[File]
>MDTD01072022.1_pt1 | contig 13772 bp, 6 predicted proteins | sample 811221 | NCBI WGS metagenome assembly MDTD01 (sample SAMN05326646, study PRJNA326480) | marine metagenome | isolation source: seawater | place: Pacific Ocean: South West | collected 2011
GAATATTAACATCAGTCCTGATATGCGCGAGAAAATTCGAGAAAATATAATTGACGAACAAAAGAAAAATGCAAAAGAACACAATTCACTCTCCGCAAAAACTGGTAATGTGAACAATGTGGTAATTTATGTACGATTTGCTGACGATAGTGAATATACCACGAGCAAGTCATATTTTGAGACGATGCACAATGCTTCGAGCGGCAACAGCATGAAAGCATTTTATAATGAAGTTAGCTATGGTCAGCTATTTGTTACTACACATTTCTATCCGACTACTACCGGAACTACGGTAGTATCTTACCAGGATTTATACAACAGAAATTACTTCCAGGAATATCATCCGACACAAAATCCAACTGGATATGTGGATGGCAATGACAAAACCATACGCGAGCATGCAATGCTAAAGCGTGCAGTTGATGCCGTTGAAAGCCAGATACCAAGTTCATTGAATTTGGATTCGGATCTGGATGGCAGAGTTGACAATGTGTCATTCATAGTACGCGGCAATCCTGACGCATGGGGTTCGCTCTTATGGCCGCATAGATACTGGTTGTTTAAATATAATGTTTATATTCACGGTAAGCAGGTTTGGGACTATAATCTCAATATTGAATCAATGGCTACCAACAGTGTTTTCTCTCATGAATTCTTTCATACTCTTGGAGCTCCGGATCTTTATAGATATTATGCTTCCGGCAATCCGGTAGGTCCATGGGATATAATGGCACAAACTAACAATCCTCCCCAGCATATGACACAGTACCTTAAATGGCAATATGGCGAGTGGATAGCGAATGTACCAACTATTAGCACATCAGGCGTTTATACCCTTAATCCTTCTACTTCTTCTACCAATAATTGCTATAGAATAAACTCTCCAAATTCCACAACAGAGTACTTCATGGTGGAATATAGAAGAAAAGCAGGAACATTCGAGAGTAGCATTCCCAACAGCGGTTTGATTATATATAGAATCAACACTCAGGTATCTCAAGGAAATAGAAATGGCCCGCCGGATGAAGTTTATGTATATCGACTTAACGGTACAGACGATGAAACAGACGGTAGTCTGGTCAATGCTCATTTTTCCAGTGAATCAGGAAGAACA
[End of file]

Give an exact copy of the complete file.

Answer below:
>MDTD01072022.1_pt1 | contig 13772 bp, 6 predicted proteins | sample 811221 | NCBI WGS metagenome assembly MDTD01 (sample SAMN05326646, study PRJNA326480) | marine metagenome | isolation source: seawater | place: Pacific Ocean: South West | collected 2011
GAATATTAACATCAGTCCTGATATGCGCGAGAAAATTCGAGAAAATATAATTGACGAACAAAAGAAAAATGCAAAAGAACACAATTCACTCTCCGCAAAAACTGGTAATGTGAACAATGTGGTAATTTATGTACGATTTGCTGACGATAGTGAATATACCACGAGCAAGTCATATTTTGAGACGATGCACAATGCTTCGAGCGGCAACAGCATGAAAGCATTTTATAATGAAGTTAGCTATGGTCAGCTATTTGTTACTACACATTTCTATCCGACTACTACCGGAACTACGGTAGTATCTTACCAGGATTTATACAACAGAAATTACTTCCAGGAATATCATCCGACACAAAATCCAACTGGATATGTGGATGGCAATGACAAAACCATACGCGAGCATGCAATGCTAAAGCGTGCAGTTGATGCCGTTGAAAGCCAGATACCAAGTTCATTGAATTTGGATTCGGATCTGGATGGCAGAGTTGACAATGTGTCATTCATAGTACGCGGCAATCCTGACGCATGGGGTTCGCTCTTATGGCCGCATAGATACTGGTTGTTTAAATATAATGTTTATATTCACGGTAAGCAGGTTTGGGACTATAATCTCAATATTGAATCAATGGCTACCAACAGTGTTTTCTCTCATGAATTCTTTCATACTCTTGGAGCTCCGGATCTTTATAGATATTATGCTTCCGGCAATCCGGTAGGTCCATGGGATATAATGGCACAAACTAACAATCCTCCCCAGCATATGACACAGTACCTTAAATGGCAATATGGCGAGTGGATAGCGAATGTACCAACTATTAGCACATCAGGCGTTTATACCCTTAATCCTTCTACTTCTTCTACCAATAATTGCTATAGAATAAACTCTCCAAATTCCACAACAGAGTACTTCATGGTGGAATATAGAAGAAAAGCAGGAACATTCGAGAGTAGCATTCCCAACAGCGGTTTGATTATATATAGAATCAACACTCAGGTATCTCAAGGAAATAGAAATGGCCCGCCGGATGAAGTTTATGTATATCGACTTAACGGTACAGACGATGAAACAGACGGTAGTCTGGTCAATGCTCATTTTTCCAGTGAATCAGGAAGAACA